The predicament to fix our chronic deficit has haunted us for so many years that we can console ourselves that through political prowess we are part of Europe and while in the eurozone we escaped the fracas that is hitting other currencies such as Hungary, UK, Latvia and more so Iceland. True the prognostics are not cheerful. The deficit grew by 39.5 per cent, or €56.5 million, between January and February this year, reaching a total of €199.5 million. This contrasts with the optimistic prediction in the November’s budget speech, that the economy will grow by 2.9 per cent accompanied by a restrained deficit of €98.8 million for 2009. Perhaps the budget estimate needs revisiting heeding the warnings by the Governor of the Central Bank that growth this year will be revised downwards. Certainly he knows something we did not know last November. Nevertheless we can expect more belt tightening to reverse our deficit levels to below 3 per cent if we wish to continue meeting the Maastricht criteria. While the Prime Minister seems to downplay the effect of the dreaded “r” word he placates the party faithful that united we shall triumph .On the other hand the minister of finance is more conscious of the tight-rope the country is walking given the present international crisis. The general consensus of top economists writing in newspapers have stepped out and assert that recession is already with us albeit not as deep as the one which is hitting UK where sadly the majority of tourists originate. Contrary to political sweeteners, the international credit crunch has not given us a miss and may in the end leave us scathed.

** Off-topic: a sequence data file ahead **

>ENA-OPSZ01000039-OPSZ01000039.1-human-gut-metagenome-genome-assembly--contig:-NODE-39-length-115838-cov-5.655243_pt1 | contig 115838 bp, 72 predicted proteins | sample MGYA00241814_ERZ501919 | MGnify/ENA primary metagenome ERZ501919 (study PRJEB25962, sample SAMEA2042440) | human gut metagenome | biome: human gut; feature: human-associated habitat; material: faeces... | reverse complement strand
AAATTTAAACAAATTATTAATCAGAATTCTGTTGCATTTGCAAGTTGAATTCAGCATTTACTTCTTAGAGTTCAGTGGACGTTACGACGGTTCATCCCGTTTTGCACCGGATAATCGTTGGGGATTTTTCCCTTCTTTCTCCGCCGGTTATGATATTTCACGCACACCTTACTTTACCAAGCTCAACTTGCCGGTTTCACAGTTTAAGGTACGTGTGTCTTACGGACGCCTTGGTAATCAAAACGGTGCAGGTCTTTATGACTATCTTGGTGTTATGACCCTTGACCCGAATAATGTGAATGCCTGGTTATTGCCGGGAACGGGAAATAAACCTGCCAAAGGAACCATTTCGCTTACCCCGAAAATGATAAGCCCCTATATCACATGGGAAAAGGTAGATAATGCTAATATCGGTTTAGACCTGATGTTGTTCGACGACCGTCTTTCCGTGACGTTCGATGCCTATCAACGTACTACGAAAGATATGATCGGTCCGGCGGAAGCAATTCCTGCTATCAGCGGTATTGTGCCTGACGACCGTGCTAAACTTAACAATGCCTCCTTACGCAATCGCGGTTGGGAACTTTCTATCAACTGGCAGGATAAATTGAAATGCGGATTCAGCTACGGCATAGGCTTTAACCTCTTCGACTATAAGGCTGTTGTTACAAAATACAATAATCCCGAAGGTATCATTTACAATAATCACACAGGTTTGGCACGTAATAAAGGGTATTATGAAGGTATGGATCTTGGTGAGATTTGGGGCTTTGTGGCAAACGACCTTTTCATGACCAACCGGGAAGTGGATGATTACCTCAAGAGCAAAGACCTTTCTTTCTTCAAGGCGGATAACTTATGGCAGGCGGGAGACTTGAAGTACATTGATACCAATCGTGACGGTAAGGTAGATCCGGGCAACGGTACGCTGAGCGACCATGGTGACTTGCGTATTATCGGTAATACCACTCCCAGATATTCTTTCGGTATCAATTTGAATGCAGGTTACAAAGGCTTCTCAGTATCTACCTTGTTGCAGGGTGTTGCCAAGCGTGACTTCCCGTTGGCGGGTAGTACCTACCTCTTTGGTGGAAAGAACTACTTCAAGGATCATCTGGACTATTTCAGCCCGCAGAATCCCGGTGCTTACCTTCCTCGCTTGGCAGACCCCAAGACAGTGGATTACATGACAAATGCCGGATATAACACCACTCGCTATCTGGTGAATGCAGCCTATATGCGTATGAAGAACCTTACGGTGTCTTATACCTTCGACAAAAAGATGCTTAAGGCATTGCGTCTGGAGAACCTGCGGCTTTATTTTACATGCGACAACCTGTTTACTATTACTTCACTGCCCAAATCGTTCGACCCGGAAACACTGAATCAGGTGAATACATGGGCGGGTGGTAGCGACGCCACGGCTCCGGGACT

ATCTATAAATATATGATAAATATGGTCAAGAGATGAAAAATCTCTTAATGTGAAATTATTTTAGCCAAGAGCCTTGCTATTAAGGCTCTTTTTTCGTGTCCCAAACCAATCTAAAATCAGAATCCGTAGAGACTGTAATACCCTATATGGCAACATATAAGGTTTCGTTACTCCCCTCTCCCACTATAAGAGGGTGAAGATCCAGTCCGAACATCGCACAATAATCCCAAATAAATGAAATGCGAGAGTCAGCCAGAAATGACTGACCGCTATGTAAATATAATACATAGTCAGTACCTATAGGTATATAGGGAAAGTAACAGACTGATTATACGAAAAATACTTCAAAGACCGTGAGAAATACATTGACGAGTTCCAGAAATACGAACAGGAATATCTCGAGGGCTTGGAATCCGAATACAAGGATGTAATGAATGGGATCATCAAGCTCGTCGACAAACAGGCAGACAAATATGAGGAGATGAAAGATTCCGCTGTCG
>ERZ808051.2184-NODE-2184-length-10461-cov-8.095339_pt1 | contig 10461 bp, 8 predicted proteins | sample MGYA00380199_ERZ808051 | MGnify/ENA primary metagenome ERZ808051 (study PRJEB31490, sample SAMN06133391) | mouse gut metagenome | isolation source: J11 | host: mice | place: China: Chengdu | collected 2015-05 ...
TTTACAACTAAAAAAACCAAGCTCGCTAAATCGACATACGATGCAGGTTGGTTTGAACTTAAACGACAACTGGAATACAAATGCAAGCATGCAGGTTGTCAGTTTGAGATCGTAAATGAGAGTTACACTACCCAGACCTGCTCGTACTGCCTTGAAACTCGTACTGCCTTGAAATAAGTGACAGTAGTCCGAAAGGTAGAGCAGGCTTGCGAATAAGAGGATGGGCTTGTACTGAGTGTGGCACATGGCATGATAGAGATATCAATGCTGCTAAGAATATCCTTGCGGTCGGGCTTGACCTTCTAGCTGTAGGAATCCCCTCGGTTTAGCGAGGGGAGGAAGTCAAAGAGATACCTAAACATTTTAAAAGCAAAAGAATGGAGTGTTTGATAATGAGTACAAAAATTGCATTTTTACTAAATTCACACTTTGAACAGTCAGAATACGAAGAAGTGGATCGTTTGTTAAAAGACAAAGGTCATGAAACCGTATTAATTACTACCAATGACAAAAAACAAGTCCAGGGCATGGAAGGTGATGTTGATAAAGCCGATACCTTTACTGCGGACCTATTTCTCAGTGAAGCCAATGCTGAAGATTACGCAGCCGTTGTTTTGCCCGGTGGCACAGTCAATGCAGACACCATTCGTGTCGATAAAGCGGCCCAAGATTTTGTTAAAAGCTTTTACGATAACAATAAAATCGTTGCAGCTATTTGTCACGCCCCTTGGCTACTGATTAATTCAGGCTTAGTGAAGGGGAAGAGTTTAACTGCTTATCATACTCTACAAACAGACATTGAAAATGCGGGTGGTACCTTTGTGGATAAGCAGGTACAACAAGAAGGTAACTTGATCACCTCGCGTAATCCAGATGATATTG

This is best exemplified by lower profits registered by the two larger banks, while other manufacturing firms have trimmed their workforce. Only last week, a massive loss was reported by the diversified public listed GlobalCapital Group. It has reported a loss after tax of €6,886,162 for 2008 compared to a profit after tax of €579,935 for the previous year. It appears that GlobalCapital was not spared the severe correction that has hit overseas investments. Whilst significant, this drop in profitability has occurred during a period when the Malta Stock Exchange registered a fall of 35 per cent and the FTSE dropped by 31 per cent. The Group’s business of insurance was adversely impacted by a decline in premiums. The group said its property activities as well as the Agency and Brokerage services registered comparatively lower profits. As a general comment seeing the way business has been hit, entrepreneurs cannot be blamed for acting risk averse. Everyone, particularly in the tourist industry, is squeezed and it’s not a good feeling. It is only to be expected that restaurateurs aim for a lower vat rate on food and drink to attract more patrons to their outlets. In the meantime one cannot just grin and bear it since the State is not cash rich to bail out all distressed firms. Is there a solution in sight writes the secretary general of the GRTU (and an MEP hopeful) in his weekly column in MaltaToday? The fire brand who tends to shoot criticism to the party in government using his no–nonsense approach to economic remedies now advises us to hold tight and exhorts Government to intervene more. Vince wants us to hold our breath and bear it while our politicians are steadfast in their resolve and are showing nerves of steel to survive unexpected challenges. Hubristically he feels there is no immediate need for panic and is quoted to advise members to keep their seatbelts fastened as the there is no happy landing once we misjudged the potency of the current recession. Optimists tell us the recovery is in sight and even oil prices and the stock markets have rallied of late albeit slightly. A pragmatic policy pronounced by the government is that we cannot afford to throw cash to bad businesses but we can perform surgery to qualifying ones who deserve most and thus save jobs. Who qualifies for assistance is not yet defined but the bigger companies have all been taken care of thanks to a rapidly formed task force. This may sound anathema to the notion of small is beautiful but politicians are prone to be stirred by the larger cats purring in the nursery. It begs the question of how can small and medium sized enterprises face the recession and continue to pay escalating bills /energy costs when direct financial assistance from banks or the state is not overtly available. Granted that banks are themselves under pressure from shareholders to prime their performance and return the high dividends achieved up to 2007. Alan Keir, HSBC Group general manager stated at a recent business breakfast that “we do not yet fully understand the causes of the current crisis, nor how those factors will affect the future.”